We seldom get as many questions about a turntable than we do when it comes to the Technics. Are they still still available? How much should I pay for a used one? and are they really that good? Our quest into finding a consistent online source of information to direct people to for accurate, jargon-free answers was a confusing attempt with the information either outdated, or spread across multiple disjointed sources, wiki, forums and blogs. For this, we decided to put together a piece to answer the most important questions and give the “1’s and 2’s”, the tool that shaped the face of music into what it is today, the treatment it deserves.
Debuting in 1972, the first Technics SL-1200, were first released as a High Fidelity turntable for audiophiles. It was the first commercially available record player with a direct-drive motor design which audiophiles were reluctant to adopt due to the ‘cogging’ of direct drive turntables which can have a noticeable impact on sound quality if the motor and platter are not well isolated. The audiophile’s trash, in this case the direct drive motor, was the DJs treasure. Thanks to the high torque design of the motor, it made it for the first time possible to stop a record during playback and have it return to full-speed play instantaneously the moment it is released. This singular feature propelled the 1200 as the record player of choice for clubs and DJs.
Over the next 7 years, Technics would re-design the motor and casing and release the much improved SL-2000-Mk2 in 1979. The re-design had won over the skeptics with the robust motor, heavy platter and rubber resulting in superior fidelity under the harshest of conditions and heaviest use. Besides the motor tweaks, the Mk2 had pitch control via a slider on top of the decks for the first time along with improved pitch control. This feature later turned out to be revolutionary; not only did they make beat-matching a lot more accessible for DJs, it also tuned the record player from a playback tool to one of music creation. As much as the Steinway was for pianos and classical music, the SL-1200 were for hip-hop and dance music.
Even though the Mk2 model served as the gold standard when it was released, Panasonic continued to release slightly improved models that continued to dominate the market with over 3.5 million decks sold up until they suspended all new production in 2010 “due to a decline in demand and also the growing difficulty of procuring key analog components necessary to sustain production”.
Due to popular demand, and much to the delight of audiophiles and vinyl DJs worldwide, Panasonic re-continued the production of the 1200s in 2016; releasing the SL-1200GAE and later releasing a SL-1200Mk7 in 2019.
All Technics 1200 models feature the same look, attention to detail and ruggedness where each component is built to outlast the owner and withstand the most aggressive of users. There are however slight tweaks and differences across the models, below is an overview of each
|1972||SL-1200||Was sold in a SL-120 variation that came with no tonearm|
|1979||SL-1200MK2*||Improved motor design & shock resistance. Change of pitch control to slider. This became the base model that all the later produced Technics are built on.|
|1989||SL-1200MK3*||Released for Japan only. Features a matte black finish.|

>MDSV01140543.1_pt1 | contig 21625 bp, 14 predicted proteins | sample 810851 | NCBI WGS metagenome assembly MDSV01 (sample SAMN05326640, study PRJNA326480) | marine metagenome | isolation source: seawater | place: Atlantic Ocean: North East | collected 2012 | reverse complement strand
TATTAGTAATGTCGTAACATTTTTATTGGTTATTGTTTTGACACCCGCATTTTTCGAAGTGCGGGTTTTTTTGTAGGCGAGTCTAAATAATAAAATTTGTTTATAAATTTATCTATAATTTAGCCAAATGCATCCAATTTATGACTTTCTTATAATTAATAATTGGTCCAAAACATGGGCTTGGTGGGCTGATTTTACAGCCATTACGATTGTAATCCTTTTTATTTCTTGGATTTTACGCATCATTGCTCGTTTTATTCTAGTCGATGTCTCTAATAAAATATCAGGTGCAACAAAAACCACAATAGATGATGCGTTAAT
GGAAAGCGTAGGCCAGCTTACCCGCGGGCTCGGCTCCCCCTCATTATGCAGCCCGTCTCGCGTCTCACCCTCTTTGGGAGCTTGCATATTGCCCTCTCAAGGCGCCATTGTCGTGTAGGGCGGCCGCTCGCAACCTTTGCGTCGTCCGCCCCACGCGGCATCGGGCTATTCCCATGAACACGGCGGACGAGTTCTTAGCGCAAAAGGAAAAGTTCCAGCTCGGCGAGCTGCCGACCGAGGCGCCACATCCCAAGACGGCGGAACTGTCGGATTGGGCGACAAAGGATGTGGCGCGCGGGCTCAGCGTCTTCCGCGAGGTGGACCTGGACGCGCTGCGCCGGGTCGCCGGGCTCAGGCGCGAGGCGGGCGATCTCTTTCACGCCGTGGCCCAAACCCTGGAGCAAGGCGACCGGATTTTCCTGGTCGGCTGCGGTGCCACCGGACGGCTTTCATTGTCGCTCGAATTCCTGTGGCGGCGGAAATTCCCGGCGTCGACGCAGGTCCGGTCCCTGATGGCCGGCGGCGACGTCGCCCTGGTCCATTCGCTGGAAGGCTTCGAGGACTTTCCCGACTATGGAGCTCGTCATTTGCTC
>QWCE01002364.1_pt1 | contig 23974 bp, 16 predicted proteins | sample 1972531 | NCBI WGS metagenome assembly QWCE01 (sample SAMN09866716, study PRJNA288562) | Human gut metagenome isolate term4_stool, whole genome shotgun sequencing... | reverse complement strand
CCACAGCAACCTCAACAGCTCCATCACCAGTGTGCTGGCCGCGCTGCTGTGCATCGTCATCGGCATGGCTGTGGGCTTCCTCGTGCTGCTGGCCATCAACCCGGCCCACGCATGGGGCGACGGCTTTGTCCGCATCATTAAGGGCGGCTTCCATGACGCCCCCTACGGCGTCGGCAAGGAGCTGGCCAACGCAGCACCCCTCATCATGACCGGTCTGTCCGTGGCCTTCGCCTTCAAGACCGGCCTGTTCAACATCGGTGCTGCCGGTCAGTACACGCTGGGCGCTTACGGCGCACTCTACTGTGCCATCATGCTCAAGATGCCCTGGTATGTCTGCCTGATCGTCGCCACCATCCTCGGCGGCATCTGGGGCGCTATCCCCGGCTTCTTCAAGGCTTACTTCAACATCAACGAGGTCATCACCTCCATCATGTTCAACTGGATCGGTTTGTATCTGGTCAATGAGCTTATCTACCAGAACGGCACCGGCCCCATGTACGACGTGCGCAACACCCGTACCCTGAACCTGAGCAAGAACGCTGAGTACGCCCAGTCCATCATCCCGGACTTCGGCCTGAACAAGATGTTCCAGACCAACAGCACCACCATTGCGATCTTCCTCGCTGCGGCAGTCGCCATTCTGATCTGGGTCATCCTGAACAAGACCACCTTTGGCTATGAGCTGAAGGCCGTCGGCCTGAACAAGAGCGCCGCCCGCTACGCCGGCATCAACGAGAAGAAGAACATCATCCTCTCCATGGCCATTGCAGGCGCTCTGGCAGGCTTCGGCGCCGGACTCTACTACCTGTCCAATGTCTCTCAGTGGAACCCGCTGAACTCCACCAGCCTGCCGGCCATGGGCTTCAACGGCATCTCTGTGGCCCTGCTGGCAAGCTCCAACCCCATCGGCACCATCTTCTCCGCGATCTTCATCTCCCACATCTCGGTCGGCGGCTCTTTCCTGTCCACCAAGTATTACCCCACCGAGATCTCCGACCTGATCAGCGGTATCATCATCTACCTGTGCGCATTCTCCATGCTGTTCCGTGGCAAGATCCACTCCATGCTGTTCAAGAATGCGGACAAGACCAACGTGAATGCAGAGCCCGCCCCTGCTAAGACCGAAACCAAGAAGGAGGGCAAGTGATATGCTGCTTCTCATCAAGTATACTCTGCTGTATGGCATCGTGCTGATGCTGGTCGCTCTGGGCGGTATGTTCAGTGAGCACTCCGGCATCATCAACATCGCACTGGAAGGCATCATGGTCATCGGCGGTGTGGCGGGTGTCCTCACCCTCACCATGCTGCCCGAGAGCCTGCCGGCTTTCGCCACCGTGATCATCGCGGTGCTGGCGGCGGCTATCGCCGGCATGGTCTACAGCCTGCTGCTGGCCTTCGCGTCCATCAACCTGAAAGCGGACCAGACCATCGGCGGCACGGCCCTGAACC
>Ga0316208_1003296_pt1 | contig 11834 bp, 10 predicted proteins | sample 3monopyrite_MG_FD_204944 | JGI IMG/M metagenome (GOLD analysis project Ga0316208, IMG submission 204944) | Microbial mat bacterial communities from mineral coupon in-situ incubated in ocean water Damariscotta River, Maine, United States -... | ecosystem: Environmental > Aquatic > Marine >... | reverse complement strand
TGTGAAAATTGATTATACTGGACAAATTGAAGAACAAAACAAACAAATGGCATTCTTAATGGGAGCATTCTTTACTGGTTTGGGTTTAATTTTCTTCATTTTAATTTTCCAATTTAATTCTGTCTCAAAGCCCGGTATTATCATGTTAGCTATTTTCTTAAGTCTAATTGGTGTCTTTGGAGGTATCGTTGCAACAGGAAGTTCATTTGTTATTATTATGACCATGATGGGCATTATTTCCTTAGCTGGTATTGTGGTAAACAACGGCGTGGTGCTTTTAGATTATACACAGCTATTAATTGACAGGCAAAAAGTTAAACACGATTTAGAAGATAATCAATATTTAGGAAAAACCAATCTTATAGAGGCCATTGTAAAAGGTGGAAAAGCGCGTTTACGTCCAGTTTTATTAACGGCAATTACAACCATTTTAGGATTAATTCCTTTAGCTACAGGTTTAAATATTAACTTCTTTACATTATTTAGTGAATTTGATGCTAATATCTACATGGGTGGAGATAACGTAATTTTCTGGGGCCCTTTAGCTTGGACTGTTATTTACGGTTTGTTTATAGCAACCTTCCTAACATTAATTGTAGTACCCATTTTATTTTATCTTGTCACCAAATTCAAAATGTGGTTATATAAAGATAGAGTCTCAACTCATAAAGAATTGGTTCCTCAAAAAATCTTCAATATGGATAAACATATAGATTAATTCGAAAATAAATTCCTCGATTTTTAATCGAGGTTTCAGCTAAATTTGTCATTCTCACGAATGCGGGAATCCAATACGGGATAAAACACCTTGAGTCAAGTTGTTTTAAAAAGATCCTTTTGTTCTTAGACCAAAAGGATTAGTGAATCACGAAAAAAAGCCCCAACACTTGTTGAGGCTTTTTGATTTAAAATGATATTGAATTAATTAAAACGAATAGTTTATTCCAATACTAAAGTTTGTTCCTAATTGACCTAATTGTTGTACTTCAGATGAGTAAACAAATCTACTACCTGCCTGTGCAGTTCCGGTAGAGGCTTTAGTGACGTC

|1997||SL-1200M3D*||Silver in colour. The dust cover was now detachable. The Power button was now recessed to stop accidental turning off. The pitch control has also been changed to non-clicking with an added pitch reset button.|
|1996||SL-1200MK4*||Released i nJapan only. Tailored for audiophiles rather than DJs. main improvements are a titanium tonearm and a 78 RPM playback speed along with the standard 33 and 45 RPM in previous models.|
|2000||SL-1200MK5*||Laast model with analog pitch control. It features an increase in the anti-skating range.|
|2008||SL-1200MK6*||Minor improvements to the tonearm mounting, vibration damping and pitch control|
|2016||SL-1200G||Grand Class, then released as a completely new aluminium re-build of the SL-1200 with a magnesium tonearm, an integrated micro processes and a new coreless motor that completely eliminates cogging.|
|2019||SL-1200Mk7*||Released for the DJ market, it has the same construction of the older 1200MKX models with the incorporation of the newer coreless motors.|
*Technics SL-1200 and SL-1210 are almost identical for all models with the only difference being that the 1210s have a matte black finish whilst the 1200 are silver.
Besides the above models, there has also been a few limited edition releases, including the most recent SL-1210GAE which was released in 2020 in celebration of 50 years of the 1200s.
Are they really that good?
It is thought that the Icarus factor for the Technics was their timelessness; it is what made them so popular amongst audiophiles and DJs, but also resulted in the drop in demand that triggered a 2010 halt in production; Unlike your smartphone, if you owned a pair of 1200, there was seldom a reason to upgrade.
For an audiophile, the high quality construction and durability of the Technics, and the subsequent high resale value made them desirable. For DJs, there is no real comparable for stability and pitch control. This is probably due to how the Japanese tech giant, Panasonic, (then Matsushita) dedicated a team of its engineers, headed by Shuichi Obata, to a multi-year project to overcome the common design issues with record players. The team proceeded to pioneer acceleration & speed control electronics and optimise the weight and construction of the base. The result was the SL-1200 having minimal wow & flutter, acoustic feedback, speed and resonance errors. The result was such a leap in direct-drive turntable design that it was shortly afterwards conducted to the CES Hall of Fame.